A ticketing company tries a novel alternative to QR codes and barcodes: selfies.
At the Launch Festival in San Francisco on Feb. 24, the attendees showing up to learn about startups will have to do something to enter that might seem like the domain of their 17-year-old niece: They will have to take a selfie. To get into the event.
The Launch Festival is, appropriately enough, serving as the launching pad for Selfie Tickets, a new venture from a company called TicketLeap that asks event-goers to verify their purchase with a snap of the front-facing camera.
“The person showing up to the event will just hold up their phone, and in that ticket displayed on their phone is all of the security features they need to prove they bought a ticket. And one of those security features is their face,” Beah Burger-Lenehan, the vice president of product for Selfie Tickets, told the Daily Dot. “It says ‘this is my ticket; I just didn’t hand it to somebody over the fence.’”
Burger-Lenehan believes the Selfie Ticket process is more fun and less alienating to event-goers than simply holding up a barcode.
Here’s how it works: People who want to attend an event that uses Selfie Tickets will download the Selfie Ticket app. From there, they’re prompted to do what pretty much everyone who has an Instagram account and a smartphone is all too familiar with: take a selfie. The app allows users to take and retake their shot until they have the perfect selfie to show at the door.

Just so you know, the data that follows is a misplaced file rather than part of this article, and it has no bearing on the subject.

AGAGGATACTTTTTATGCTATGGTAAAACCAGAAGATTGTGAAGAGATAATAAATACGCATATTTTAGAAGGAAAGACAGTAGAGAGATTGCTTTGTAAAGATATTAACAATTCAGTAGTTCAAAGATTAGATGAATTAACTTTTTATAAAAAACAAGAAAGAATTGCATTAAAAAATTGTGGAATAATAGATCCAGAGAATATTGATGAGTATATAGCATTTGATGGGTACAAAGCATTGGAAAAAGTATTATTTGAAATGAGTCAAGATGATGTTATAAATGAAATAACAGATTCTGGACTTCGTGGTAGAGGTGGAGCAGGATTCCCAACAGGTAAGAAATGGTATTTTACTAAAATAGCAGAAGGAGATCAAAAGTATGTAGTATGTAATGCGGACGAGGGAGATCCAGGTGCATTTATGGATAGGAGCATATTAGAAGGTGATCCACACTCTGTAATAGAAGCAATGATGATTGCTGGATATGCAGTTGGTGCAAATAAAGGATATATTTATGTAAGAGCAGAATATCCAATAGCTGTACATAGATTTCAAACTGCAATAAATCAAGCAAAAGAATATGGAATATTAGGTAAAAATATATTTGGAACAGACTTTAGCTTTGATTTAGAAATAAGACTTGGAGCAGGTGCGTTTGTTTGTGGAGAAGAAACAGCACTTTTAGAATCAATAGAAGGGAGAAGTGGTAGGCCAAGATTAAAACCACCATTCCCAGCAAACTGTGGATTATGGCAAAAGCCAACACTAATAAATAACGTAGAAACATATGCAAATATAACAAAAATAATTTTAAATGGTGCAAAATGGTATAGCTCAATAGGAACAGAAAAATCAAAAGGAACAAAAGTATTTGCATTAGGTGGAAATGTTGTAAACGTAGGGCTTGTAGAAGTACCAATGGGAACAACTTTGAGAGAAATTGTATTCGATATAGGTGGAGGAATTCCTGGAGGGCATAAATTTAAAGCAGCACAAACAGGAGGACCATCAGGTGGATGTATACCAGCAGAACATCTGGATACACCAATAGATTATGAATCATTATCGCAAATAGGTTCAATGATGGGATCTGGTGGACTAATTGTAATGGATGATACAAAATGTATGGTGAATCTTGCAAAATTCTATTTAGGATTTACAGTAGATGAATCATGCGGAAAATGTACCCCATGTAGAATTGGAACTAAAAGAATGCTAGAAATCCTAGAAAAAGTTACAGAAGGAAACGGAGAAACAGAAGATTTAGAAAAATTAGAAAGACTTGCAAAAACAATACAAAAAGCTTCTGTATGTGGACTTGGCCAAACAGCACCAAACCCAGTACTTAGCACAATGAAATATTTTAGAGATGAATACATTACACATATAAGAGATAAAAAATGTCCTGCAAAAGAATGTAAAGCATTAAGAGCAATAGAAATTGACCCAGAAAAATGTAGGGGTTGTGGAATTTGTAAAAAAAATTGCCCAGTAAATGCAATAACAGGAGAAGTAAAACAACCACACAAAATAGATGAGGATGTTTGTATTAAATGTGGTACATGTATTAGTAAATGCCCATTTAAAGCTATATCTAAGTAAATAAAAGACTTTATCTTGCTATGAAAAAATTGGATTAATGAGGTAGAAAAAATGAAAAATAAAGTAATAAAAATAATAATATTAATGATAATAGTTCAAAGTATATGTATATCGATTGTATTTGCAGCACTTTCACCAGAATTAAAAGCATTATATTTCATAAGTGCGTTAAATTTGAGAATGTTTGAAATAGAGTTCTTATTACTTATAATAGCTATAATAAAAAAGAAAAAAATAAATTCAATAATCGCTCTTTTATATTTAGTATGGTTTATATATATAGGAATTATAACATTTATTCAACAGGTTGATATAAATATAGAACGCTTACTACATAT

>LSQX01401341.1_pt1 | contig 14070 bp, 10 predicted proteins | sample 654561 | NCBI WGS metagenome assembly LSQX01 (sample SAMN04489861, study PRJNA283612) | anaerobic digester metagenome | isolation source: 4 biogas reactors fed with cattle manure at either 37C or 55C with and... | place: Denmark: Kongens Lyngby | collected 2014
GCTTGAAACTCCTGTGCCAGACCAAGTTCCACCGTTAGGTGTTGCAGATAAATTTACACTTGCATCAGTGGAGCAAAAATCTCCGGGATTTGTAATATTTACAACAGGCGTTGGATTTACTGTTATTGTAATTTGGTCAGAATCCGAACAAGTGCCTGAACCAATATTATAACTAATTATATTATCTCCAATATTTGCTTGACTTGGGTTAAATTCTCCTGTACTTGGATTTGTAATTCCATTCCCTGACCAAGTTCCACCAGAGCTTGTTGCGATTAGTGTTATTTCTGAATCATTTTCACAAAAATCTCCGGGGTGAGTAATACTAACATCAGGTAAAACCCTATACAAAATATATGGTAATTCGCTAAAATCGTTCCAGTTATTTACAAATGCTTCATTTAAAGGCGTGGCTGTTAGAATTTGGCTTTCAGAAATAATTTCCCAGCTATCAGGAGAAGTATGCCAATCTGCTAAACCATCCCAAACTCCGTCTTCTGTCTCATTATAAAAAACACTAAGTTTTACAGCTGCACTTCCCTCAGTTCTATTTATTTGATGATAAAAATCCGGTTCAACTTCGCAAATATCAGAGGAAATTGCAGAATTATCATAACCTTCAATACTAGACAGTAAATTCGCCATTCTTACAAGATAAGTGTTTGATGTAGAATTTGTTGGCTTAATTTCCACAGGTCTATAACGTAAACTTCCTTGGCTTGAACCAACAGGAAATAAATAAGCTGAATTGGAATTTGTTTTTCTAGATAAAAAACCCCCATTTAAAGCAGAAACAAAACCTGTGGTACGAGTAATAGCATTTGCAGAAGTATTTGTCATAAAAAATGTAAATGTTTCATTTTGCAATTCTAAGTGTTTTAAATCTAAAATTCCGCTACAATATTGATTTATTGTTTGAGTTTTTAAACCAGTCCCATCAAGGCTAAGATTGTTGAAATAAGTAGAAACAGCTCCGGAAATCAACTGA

Selfie Ticket doesn’t use facial recognition. It allows the people at the door to compare the selfie with the face of the person holding the phone.
It’s not a necessary innovation. the only real difference between holding up a mobile ticket and holding up a mobile ticket with a selfie attached is that the person letting people into the event won’t have to scan anything, since they can just do a face-to-face check, which could inspire some people to don disguises to impersonate each other.
But people love taking selfies, so this ticketing option injects a little fun and justifiable narcissism into the process of gaining entrance into an event. So it’s an unnecessary innovation that people will probably love. Like pizza bagels.
It wouldn’t work for massive-scale events like Bonnaroo or NFL games (imagine the lines at those events held up because someone took a blurry selfie), but Burger-Lenehan is excited about the app’s potential to inspire deeper ties at community-driven events.
“What we found is a lot of event creators who are throwing the kind of events that need the most help and are the least well accommodated in existing online solutions,” she said. “These are the events I’m talking about, where brands or a person or an organization are trying to build a community and bring people together and have a relationship with these customers.”
And TicketLeap CEO Tim Raybould believes the Launch festival is the perfect place to, well, launch. “The spirit of Launch festival is startups and entrepreneurs coming together and sharing something cool that they’re doing, and getting onstage and launching things, and talking about making the world a better place through software and startup companies.”
Photo by sarah.vanquickelberge/Flickr (CC BY 2.0)
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